GST Tax on Home Purchases
The goods and Services Tax replaced Federal Sales Tax in 1991. Although the tax is collected at a rate of 7% on the sale price of goods and services, it doesn't apply to every type of home or every form of real estate service.
New home purchases are subject to GST but may qualify for a GST rebate. Resale homes are sold exempt from GST.
GST and New Homes
When you buy a newly constructed home, condominium or townhouse, the entire purchase price including land is taxable. If the property is to be rented to tenants, the full 7% GST is charged on the purchase price. However, if the home is gong to be your primary place of residence, it may qualify for a partial GST rebate, depending upon the sale price.
For primary residences costing $350,000 or less, you will receive a rebate of 36% of the GST paid, to a maximum of $8,750. That means you pay approximately 4.5% GST (not 7%) on the purchase price.
and the Resale Home
Revenue Canada defines "used residential property" to include an owner-occupied house, condominium, apartment, summer cottage, vacation property or non-commercial hobby farm. They refer to "used" as residential property that has been occupied as a residence before you bought it.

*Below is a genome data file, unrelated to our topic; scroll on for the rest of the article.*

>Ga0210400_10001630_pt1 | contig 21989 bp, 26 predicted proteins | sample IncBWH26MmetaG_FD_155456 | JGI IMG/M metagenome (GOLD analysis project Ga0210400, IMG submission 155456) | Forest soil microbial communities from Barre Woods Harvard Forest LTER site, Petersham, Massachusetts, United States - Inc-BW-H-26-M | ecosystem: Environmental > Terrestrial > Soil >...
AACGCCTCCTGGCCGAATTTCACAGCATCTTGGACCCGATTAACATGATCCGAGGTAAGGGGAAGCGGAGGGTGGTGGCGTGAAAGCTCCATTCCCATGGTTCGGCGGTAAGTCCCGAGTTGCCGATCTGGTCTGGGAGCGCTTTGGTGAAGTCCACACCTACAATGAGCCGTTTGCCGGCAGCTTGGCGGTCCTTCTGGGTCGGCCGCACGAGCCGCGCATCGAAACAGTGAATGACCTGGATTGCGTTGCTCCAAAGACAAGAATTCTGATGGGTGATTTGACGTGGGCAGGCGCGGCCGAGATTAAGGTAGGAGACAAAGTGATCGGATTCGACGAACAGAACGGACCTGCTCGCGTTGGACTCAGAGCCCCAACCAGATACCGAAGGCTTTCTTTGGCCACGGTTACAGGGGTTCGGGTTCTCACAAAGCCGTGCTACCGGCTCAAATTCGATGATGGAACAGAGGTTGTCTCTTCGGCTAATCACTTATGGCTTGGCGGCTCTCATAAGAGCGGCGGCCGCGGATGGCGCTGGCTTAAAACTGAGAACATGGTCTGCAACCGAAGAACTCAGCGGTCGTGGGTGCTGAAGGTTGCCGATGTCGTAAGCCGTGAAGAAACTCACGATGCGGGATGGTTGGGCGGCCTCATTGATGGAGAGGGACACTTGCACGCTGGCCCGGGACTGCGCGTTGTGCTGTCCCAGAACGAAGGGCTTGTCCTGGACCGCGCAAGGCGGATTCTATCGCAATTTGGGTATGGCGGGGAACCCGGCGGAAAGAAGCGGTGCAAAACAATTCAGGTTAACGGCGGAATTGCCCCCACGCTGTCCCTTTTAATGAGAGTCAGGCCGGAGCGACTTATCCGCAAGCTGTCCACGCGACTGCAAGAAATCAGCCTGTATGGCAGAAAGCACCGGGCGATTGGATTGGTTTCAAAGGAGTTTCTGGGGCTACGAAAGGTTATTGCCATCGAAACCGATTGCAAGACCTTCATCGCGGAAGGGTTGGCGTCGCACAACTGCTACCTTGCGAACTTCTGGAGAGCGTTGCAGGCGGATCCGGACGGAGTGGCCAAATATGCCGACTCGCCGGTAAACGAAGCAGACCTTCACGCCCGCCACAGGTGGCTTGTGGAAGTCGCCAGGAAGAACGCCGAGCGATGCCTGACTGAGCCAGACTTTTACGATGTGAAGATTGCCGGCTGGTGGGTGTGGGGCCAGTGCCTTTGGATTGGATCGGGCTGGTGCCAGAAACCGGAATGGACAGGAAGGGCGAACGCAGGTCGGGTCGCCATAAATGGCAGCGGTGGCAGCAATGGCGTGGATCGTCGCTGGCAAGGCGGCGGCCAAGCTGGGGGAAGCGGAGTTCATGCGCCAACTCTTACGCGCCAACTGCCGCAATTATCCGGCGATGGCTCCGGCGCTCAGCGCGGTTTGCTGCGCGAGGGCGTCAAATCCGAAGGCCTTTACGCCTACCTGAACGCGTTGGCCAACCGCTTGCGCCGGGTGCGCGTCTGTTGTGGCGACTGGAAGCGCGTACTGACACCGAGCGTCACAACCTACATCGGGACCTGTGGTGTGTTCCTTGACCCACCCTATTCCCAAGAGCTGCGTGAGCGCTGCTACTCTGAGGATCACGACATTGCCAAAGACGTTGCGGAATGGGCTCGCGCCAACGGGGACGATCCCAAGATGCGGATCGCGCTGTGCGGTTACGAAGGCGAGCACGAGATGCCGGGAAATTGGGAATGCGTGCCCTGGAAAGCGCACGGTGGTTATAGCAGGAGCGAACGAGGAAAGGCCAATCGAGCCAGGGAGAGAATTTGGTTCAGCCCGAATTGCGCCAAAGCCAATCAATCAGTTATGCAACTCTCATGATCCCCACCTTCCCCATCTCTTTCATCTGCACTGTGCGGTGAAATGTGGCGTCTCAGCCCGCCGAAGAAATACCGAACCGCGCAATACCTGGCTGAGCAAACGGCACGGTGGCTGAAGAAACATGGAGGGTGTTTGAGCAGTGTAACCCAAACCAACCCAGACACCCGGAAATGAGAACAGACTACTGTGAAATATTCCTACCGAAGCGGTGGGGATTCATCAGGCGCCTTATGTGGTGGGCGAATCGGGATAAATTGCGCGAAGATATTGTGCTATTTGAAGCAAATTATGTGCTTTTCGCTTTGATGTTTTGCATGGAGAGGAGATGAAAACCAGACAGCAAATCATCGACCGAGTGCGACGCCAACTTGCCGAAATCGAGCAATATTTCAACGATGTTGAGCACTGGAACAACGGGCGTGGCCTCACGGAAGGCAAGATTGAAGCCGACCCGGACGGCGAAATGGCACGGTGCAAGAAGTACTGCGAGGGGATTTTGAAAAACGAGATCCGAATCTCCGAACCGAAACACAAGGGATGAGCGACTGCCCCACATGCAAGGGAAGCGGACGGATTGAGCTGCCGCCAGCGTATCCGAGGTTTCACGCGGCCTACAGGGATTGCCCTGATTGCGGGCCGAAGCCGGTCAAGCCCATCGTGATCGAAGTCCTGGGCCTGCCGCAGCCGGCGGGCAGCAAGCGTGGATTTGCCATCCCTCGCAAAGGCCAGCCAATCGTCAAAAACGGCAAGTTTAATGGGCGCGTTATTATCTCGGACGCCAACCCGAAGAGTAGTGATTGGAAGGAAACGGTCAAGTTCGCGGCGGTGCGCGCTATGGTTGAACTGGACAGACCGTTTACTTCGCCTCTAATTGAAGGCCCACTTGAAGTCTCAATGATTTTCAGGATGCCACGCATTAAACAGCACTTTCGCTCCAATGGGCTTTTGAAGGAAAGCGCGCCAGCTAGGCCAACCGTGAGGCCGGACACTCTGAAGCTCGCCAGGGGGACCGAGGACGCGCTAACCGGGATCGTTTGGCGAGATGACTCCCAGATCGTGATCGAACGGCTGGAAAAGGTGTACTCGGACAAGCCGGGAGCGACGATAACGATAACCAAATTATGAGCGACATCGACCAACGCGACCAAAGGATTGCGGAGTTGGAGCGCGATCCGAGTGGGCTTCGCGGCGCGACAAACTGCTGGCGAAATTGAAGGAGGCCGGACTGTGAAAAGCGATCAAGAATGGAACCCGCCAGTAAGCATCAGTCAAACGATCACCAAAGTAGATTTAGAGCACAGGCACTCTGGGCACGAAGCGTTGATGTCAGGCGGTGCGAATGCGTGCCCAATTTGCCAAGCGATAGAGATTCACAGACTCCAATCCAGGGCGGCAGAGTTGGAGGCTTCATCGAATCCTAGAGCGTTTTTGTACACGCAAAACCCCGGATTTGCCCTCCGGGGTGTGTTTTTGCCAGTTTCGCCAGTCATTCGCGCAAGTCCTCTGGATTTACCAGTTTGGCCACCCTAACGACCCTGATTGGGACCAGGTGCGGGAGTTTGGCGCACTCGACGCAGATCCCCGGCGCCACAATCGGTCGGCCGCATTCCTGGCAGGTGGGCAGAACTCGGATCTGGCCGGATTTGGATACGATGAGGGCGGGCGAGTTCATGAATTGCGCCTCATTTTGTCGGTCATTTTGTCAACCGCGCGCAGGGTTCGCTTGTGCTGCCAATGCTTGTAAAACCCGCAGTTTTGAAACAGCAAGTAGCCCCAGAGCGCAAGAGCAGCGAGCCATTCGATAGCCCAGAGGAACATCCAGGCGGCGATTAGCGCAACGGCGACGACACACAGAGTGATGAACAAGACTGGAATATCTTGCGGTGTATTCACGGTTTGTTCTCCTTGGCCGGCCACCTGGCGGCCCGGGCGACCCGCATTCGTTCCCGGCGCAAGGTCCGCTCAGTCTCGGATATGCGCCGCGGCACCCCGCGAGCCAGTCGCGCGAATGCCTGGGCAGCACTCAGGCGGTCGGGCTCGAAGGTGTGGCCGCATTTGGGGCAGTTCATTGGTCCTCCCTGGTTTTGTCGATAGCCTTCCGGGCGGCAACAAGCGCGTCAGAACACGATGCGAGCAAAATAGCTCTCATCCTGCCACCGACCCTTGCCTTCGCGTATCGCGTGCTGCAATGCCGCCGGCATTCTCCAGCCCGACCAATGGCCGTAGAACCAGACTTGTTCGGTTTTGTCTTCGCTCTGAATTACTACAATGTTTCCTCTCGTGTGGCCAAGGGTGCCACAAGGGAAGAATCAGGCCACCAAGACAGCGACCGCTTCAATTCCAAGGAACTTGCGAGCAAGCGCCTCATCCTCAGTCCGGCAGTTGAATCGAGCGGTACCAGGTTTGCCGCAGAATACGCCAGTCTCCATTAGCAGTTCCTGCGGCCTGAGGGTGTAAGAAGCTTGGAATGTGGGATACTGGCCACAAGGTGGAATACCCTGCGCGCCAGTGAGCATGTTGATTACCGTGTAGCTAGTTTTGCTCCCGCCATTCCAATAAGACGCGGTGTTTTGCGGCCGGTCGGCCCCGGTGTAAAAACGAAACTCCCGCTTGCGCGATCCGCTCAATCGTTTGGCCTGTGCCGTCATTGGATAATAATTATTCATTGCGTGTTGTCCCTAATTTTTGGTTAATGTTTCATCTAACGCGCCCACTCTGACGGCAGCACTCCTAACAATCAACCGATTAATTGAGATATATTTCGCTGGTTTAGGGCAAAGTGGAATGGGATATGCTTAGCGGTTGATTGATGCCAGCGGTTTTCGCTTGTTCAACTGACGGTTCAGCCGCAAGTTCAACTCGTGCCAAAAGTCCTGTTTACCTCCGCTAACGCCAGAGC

Used property can also mean a recently built house that is substantially complete and has been sold at least once before you buy it. For example, if a new house is purchased and resold before being occupied, the home's resale price will normally be exempt from GST.
Realtor commissions are taxable even if the total GST owed is reduced by a rebate, or the sale of the property is exempt from GST. For example, if you sell a used home, the sale price is exempt from GST but the Realtor's commission is still taxable.
GST applies to many other services involved in the real estate transaction. These include legal fees, appraisals, surveys and legal assistance. Again, GST is charged on these fees regardless of whether the house you purchase is exempt from the tax.
Along with the GST there are also other taxes that a purchaser must pay. Included is the Ontario Land Transfer Tax and the BC Property Transfer Tax. These are Provincial taxes levied on the purchase of property.
BC Property Transfer Tax
(a) Must be the purchase of a principal residence;
(b) The purchaser must be a Canadian citizen or permanent resident of Canada;
(c) The purchaser must have resided in the province of British Columbia for at least one year immediately prior to the application to register the purchase of the principal residence;
(d) The purchaser must not have previously owned an interest in a principal residence anywhere in the world;
(e) The fair market value of the land and improvements must not exceed $275,000 within the Capital Regional District, Greater Vancouver, Central Fraser Valley, Dewdney-Allouette and Fraser Cheam and $225,000 if the property is located elsewhere in the province;
(f) The amount borrowed to finance the purchase, and registered against title, must be 70% or greater of the fair market value; and
(g) The amount borrowed must have a term of at least one year.
These are major requirements which should be reviewed with your realtor, lender or lawyer to ensure that you qualify.
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